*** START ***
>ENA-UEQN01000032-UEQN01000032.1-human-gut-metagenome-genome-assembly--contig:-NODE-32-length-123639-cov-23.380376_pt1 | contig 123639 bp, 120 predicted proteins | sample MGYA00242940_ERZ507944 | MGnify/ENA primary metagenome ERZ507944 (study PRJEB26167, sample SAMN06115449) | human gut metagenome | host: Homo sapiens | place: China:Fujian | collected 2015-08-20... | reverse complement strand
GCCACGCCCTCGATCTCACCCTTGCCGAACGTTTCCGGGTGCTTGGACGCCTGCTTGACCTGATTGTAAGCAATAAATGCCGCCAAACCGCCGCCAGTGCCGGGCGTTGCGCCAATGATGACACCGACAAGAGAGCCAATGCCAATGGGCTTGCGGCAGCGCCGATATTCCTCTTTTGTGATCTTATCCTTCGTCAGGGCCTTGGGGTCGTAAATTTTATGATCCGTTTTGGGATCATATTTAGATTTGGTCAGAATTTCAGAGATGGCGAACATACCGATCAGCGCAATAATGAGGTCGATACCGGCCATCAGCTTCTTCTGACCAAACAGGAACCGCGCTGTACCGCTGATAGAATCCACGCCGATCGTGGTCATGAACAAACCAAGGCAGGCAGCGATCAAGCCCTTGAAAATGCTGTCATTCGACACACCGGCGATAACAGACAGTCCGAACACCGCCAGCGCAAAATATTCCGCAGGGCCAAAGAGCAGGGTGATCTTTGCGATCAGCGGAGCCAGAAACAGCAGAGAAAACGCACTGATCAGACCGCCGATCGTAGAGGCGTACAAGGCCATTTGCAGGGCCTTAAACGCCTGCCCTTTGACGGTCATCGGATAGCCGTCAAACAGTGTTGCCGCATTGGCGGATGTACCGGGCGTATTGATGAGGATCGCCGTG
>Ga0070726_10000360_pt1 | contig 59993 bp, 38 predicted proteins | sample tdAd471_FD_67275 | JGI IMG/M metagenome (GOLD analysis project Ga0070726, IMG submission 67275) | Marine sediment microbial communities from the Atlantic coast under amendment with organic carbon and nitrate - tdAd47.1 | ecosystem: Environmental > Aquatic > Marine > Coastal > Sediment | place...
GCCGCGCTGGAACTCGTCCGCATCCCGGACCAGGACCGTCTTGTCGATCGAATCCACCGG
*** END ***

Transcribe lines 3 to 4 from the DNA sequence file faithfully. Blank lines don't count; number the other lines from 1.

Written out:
>Ga0070726_10000360_pt1 | contig 59993 bp, 38 predicted proteins | sample tdAd471_FD_67275 | JGI IMG/M metagenome (GOLD analysis project Ga0070726, IMG submission 67275) | Marine sediment microbial communities from the Atlantic coast under amendment with organic carbon and nitrate - tdAd47.1 | ecosystem: Environmental > Aquatic > Marine > Coastal > Sediment | place...
GCCGCGCTGGAACTCGTCCGCATCCCGGACCAGGACCGTCTTGTCGATCGAATCCACCGG